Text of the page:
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In the Caregiver’s Shadow

June 14, 2010

Recently, I was at a dear friend’s home celebrating yet another incredible life cycle event with her. I was seeing some of her out-of-town family for the first time since the last momentous occasion, and they were asking how my boys have been doing. Not two minutes after I told them that at least three times a week I get asked if they are twins, someone who had not met my kids before walked by and asked — yep, you guessed it — “Are they twins?”

This is how the rest of the conversation typically goes …

Me: No, they’re not. But I get asked that all the time.
Inquiring Mind: How far apart are they?
Me: Three years.
Inquiring Mind:

I see the wheels turning. The age difference is not computing. They were expecting to hear one year, 18 months tops. I always find the question bemusing, especially because my boys — one 7, one 4 — look nothing alike. One dark brown hair, one sandy. One olive-toned, one pale. One skinny, one solid. One tall for his age, and one, well, not so tall.

Instinctively, my heart goes out to my older son, the one who has an unidentified genetic syndrome. “Already?” I think. “Does he already have to be in the shadow of his little brother?”

Then I think, is it really his younger brother’s shadow I need to worry about? Maybe it’s the one *I* cast over him.

I think this is a trap caregivers can easily fall into. We feel so responsible for these people we love. We want to protect them, make sure nothing can harm them. We do whatever we can to ensure their comfort. But it is this very protectiveness that can backfire, making the care recipient less willing to take risks, less independent, less comfortable with embracing the wonder and the weirdness of life.

So I think the next time I’m asked if my boys are twins, I would be wise to take a few steps back and let my older son come out of my shadow.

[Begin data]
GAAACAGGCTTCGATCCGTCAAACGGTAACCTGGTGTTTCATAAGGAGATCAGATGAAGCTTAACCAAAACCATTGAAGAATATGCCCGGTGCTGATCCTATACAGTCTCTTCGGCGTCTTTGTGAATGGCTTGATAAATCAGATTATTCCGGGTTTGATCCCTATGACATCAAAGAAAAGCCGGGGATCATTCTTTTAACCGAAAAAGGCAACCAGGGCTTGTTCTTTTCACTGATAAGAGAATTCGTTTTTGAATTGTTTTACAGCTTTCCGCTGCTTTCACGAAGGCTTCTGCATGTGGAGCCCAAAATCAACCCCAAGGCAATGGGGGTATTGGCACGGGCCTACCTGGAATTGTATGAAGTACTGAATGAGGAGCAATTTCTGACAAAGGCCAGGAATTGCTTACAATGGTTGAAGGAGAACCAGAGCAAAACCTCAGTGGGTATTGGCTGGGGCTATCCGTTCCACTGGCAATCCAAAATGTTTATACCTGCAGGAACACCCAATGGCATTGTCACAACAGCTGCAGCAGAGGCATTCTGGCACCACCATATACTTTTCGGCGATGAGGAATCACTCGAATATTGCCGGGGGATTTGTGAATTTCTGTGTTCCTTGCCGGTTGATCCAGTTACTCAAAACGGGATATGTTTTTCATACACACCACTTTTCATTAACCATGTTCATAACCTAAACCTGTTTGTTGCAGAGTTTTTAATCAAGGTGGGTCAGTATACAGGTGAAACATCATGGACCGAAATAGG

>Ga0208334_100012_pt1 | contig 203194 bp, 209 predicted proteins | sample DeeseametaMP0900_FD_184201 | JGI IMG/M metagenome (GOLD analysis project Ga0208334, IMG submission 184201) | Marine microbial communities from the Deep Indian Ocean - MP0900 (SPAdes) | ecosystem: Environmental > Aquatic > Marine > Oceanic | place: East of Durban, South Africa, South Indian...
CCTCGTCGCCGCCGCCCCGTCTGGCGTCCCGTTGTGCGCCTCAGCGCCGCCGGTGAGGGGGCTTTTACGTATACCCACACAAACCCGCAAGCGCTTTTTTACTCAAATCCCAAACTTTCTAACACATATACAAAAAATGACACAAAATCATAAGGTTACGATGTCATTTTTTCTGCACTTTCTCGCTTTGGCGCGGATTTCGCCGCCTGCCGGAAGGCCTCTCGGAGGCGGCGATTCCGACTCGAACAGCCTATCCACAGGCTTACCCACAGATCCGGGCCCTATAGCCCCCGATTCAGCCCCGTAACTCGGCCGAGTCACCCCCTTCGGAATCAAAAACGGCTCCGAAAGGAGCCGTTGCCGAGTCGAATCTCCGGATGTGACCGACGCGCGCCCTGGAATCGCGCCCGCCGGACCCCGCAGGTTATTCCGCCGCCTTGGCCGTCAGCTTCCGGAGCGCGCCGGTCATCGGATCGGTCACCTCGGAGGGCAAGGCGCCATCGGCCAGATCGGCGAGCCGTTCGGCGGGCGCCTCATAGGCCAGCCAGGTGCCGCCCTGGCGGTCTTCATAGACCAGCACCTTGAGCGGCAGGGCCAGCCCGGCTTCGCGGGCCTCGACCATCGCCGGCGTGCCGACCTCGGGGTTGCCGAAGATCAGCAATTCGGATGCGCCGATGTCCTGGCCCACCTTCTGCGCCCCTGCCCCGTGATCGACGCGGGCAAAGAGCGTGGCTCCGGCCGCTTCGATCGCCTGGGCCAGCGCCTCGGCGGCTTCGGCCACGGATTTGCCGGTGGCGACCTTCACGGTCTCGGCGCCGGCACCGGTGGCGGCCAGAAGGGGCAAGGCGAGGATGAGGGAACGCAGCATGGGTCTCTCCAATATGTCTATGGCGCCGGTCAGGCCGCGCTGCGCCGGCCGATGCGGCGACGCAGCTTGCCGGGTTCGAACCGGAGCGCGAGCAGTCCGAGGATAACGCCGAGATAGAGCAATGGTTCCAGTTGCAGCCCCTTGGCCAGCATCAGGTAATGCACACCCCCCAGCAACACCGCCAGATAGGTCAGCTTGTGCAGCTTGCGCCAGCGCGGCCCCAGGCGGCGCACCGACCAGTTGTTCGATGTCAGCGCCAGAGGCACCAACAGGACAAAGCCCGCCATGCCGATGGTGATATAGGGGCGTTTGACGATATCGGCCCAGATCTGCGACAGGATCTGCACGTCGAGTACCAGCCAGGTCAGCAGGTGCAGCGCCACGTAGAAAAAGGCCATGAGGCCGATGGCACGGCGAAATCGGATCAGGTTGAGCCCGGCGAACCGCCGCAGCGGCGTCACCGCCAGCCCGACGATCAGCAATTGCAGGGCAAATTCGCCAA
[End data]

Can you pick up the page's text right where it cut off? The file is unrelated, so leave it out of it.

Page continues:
p.s. Anyone have any ideas for a fun yet respectful response? I’d especially love one that I could give him to use.

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  1. AmyMec permalink

    I think you can preempt the multiple questions by answering them all at once: “No, they’re not twins, ____ is 7 and _____ is 4. ______ is pretty small for his age.” That might lead to more questions, of course, but it wouldn’t be as painful a process of the questioner putting it together.
    But the larger question is how do you shift responsibility for answering these questions from you to your older son. Have you discussed with him if he’s heard these questions and if he has any answers to give? He might have some amazing responses you haven’t thought of.
    I remember seeing a documentary about a white woman and black man who were married and had two daughters. The mother, during an interview, said that she wishes she had prepared her daughters for what they would face as being half white and half black out in the world that doesn’t readily accept that. One daughter looked at her mother with incredulity, and said, “what would you have told us? You have no idea what we would face.” So you want to protect your son from what he might face out there but what can you tell him? He will know much better than you. And he’ll do great, because he’s got fabulous parents.

    • Michelle Buzgon permalink

      Thank you, Amy. I love what you’re saying here. In fact, now that you’ve said it, it seem so obvious. Duh! It makes so much sense to slowly start shifting the responsibility to him. Knowing him, once he gets over his shyness and discomfort, he’ll probably get a kick out of responding. And as his confidence grows, he’ll get that cute little smile each time he responds that shows he’s just pleased as punch with himself.

      And then I can only hope these small confidence-building steps will serve him as he faces whatever he’s going to face as he gets older. The daughter in the documentary was right: I have no idea what he’ll face.

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